The People of America's Oil and Natural Gas Indusry

Energy Today - May 11, 2011

Rayola Dougher

Rayola Dougher
Posted May 11, 2011

Press Connects: Gas Drilling Would be a Boon to Economy: In fact, many states within the United States have been successfully and safely using the hydraulic fracturing process for decades. These states, including Oklahoma and Pennsylvania, have been reaping state revenue and creating sustainable jobs while helping the United States reduce its dependence on foreign energy...t takes only a moment to summarize the economic and national security impact that results from hydraulic fracturing. During a time when the local economy is struggling and New Yorkers continue to face dead-ends with job searches, allowing hydraulic fracturing in the Marcellus Shale will generate more than $365 million in state and local tax revenue by 2020 and create 27,000 jobs for New Yorkers. By producing our own energy sources, we are weakening our dependence on energy from other countries. Taking the future of our energy out of the hands of violent and unstable countries in the Middle East and placing it into our own hands will secure our nation's economic future. WSJ: Washington vs. Energy Security: When President Obama introduced his energy plan in March, he pointed out that the U.S. keeps going "from shock to trance on the issue of energy security, rushing to propose action when gas prices rise, then hitting the snooze button when they fall again." It's true that since the Nixon administration U.S. leaders have all made the same commitment to cutting our reliance on foreign oil, finding reliable sources of clean energy, and keeping energy prices low. Yet Americans keep hearing only short-term solutions and narrowly focused rules and regulations. The U.S. still imports more than half its oil, gasoline prices are at historic highs, and consumers are paying the price.

NY Daily News: In Defense of Big Oil: The Truth About Those Huge, Hated Earnings Numbers: Yet oil companies' profit margins - that is, the percentage by which their revenues exceed their costs - are quite low. From 2006 to 2010, the nation's five largest oil companies posted an average profit margin of 6.65%. By contrast, Apple's profit margin exceeded 22%, and Coca-Cola's surpassed 33%. Is anyone suggesting new taxes aimed at these companies? Of course, any jump in the price at the pump is bad news for families who need to fuel their cars to commute to work or go to the grocery store. However, the revenues reaped by oil companies can also translate into financial gains for those same families. When Exxon or Chevron has a good year, their larger-than-usual profits are often invested in new projects that grow the economy. The money is used to hire new employees, buy new goods and services from other businesses, research and develop new sources of energy and give raises to current employees.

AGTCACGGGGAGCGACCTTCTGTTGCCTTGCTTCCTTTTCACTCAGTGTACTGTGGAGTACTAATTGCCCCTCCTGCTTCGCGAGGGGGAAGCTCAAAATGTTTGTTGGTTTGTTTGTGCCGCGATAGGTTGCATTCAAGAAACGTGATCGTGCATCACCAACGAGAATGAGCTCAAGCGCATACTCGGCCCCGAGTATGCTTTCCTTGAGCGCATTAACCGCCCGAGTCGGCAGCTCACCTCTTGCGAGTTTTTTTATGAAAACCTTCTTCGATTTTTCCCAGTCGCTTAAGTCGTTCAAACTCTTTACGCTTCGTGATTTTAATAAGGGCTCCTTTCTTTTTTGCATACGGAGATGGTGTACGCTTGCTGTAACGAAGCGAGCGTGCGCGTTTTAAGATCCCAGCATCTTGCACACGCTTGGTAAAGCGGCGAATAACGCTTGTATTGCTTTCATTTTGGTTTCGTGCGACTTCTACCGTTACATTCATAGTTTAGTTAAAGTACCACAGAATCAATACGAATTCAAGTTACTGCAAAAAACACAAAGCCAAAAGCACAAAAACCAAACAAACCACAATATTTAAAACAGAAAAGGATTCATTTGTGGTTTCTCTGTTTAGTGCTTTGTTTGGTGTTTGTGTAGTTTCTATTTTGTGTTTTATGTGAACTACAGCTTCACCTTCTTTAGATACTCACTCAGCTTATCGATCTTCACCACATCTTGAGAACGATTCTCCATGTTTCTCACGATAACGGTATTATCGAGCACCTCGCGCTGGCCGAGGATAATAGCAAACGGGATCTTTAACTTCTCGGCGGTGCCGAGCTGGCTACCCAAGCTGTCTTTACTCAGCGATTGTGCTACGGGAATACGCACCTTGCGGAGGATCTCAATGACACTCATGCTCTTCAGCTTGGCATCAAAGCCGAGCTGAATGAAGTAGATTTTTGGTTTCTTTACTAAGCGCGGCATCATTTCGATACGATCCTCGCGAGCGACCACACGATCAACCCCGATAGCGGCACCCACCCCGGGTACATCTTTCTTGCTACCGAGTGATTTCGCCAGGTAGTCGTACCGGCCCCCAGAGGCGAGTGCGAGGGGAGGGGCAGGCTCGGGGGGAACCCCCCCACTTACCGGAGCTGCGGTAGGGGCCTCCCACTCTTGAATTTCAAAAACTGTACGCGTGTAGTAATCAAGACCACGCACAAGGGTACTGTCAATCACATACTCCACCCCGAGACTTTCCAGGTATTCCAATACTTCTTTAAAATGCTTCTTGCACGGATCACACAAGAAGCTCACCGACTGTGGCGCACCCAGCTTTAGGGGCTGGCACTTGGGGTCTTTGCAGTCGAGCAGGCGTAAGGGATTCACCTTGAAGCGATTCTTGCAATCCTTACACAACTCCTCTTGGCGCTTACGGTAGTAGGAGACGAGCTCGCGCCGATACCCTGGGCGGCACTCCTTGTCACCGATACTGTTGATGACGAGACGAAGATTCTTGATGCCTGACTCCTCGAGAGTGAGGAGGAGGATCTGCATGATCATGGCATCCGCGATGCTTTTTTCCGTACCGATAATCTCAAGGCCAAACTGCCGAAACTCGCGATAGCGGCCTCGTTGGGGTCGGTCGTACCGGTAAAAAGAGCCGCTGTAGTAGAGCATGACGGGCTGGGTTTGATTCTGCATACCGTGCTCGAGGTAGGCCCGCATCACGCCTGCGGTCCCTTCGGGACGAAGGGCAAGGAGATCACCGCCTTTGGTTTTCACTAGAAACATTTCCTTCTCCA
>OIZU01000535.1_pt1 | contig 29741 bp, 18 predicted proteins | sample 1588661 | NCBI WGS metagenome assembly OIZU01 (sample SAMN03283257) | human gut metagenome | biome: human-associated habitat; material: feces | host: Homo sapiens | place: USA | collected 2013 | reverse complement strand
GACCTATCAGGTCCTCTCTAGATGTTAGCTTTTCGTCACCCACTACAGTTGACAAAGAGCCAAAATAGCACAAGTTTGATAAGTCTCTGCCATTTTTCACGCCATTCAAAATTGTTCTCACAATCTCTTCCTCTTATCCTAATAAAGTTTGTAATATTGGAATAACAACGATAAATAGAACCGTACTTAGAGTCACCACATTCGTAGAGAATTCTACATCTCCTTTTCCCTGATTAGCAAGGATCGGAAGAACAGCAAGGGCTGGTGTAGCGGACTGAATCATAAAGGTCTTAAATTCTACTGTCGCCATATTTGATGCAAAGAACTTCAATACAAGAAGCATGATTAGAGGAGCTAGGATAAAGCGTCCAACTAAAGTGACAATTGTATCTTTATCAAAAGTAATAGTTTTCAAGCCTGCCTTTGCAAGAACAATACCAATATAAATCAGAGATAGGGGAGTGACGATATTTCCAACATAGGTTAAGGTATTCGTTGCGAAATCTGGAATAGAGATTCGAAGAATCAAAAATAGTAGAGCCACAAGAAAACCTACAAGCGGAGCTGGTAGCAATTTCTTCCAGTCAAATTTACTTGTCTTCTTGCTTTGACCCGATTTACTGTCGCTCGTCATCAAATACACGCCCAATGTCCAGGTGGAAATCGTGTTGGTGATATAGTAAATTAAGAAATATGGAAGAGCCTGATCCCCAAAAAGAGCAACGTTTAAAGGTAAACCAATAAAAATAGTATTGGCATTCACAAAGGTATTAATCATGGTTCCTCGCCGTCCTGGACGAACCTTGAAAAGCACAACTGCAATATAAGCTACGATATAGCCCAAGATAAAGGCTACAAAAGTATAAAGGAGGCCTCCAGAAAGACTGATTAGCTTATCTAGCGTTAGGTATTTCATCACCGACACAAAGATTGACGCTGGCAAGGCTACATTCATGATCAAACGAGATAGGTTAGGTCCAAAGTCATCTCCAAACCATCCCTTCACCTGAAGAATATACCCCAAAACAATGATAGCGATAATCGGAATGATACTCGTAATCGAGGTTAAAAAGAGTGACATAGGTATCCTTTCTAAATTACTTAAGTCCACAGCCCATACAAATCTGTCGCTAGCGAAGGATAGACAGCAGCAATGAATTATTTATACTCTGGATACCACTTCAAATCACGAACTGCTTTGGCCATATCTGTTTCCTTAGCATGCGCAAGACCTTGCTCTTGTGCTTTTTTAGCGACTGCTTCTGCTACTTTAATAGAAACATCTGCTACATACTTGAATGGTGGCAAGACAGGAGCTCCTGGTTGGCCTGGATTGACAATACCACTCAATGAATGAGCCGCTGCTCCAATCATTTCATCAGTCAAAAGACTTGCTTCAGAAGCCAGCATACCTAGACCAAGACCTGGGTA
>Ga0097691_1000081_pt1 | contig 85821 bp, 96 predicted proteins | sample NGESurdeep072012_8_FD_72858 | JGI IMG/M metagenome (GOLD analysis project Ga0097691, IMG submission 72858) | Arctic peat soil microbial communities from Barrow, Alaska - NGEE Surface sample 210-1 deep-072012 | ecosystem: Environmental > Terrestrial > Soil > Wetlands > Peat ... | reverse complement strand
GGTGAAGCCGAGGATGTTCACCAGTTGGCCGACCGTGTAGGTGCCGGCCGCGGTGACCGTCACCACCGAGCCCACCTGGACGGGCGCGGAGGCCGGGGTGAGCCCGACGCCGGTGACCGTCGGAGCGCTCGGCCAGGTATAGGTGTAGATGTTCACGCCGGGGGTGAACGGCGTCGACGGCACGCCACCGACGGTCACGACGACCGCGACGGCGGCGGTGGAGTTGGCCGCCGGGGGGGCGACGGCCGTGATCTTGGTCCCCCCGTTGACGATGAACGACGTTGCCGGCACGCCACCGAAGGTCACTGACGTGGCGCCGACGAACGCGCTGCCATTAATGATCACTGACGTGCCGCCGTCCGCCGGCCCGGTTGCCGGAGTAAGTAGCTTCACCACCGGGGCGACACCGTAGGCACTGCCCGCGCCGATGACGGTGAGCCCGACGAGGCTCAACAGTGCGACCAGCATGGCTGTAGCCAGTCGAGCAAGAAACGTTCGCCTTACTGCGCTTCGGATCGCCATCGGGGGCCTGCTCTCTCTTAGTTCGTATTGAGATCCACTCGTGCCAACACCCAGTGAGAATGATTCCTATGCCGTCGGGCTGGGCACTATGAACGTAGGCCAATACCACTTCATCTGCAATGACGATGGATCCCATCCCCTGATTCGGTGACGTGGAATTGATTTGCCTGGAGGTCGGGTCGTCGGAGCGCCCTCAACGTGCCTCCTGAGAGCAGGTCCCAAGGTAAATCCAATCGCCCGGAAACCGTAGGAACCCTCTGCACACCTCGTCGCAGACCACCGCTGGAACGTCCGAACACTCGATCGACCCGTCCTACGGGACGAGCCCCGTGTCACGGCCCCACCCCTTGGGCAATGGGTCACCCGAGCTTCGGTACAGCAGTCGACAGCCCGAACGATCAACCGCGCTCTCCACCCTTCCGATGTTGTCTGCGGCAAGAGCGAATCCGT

Hot Air: Rooting Against the Home Team: ExxonMobil employs about 84,000 people directly worldwide (the oil industry in the US, both directly and indirectly is responsible for over 9 million jobs). In the US, that part of the total is 35,000. Now imagine if, instead of doing everything in their power to stand in ExxonMobil's way, the government actually did what the ExxonMobil representative lays out? The result would be as he concludes - more jobs, more revenue for government, and more opportunities in the works for both in the near future. Right here. Instead of that, however, we see government doing everything in its power to hurt the "home team".

Additional Resources:

Tax Foundation: Tax Policy Blog: Response to Senator Menendez Regarding "Tax Breaks for Big Oil"

KTVQ.com: Bakken Oil Boom Turning Heads and Profits in Williston Basin

NACS Online: How Much Does a Retailer Make on a Gallon of Gasoline? (NACS Explains)

ABOUT THE AUTHOR

Rayola Dougher is senior economist at The American Petroleum Institute (API), where she analyzes information, manages projects and develops briefing materials on energy markets and oil industry policy issues. She is the author or co-author of economic research studies covering a diverse range of topics including crude oil and petroleum product markets, gasoline taxes, energy conservation and competition in retail markets. In addition to testifying before federal and state legislators, she has participated in numerous newspaper, radio and television interviews on a wide range of issues affecting the oil industry, including crude oil and gasoline prices, industry taxes and earnings, exploration and production, and refining and marketing topics.

Prior to joining API, Rayola worked at the Institute for Energy Analysis where her research focused on carbon dioxide related issues and international energy demand and supply forecasts. Rayola holds a Masters degree in Economic Development and East Asian studies from the American University and a degree in History and Political Science from the State University of New York at Brockport.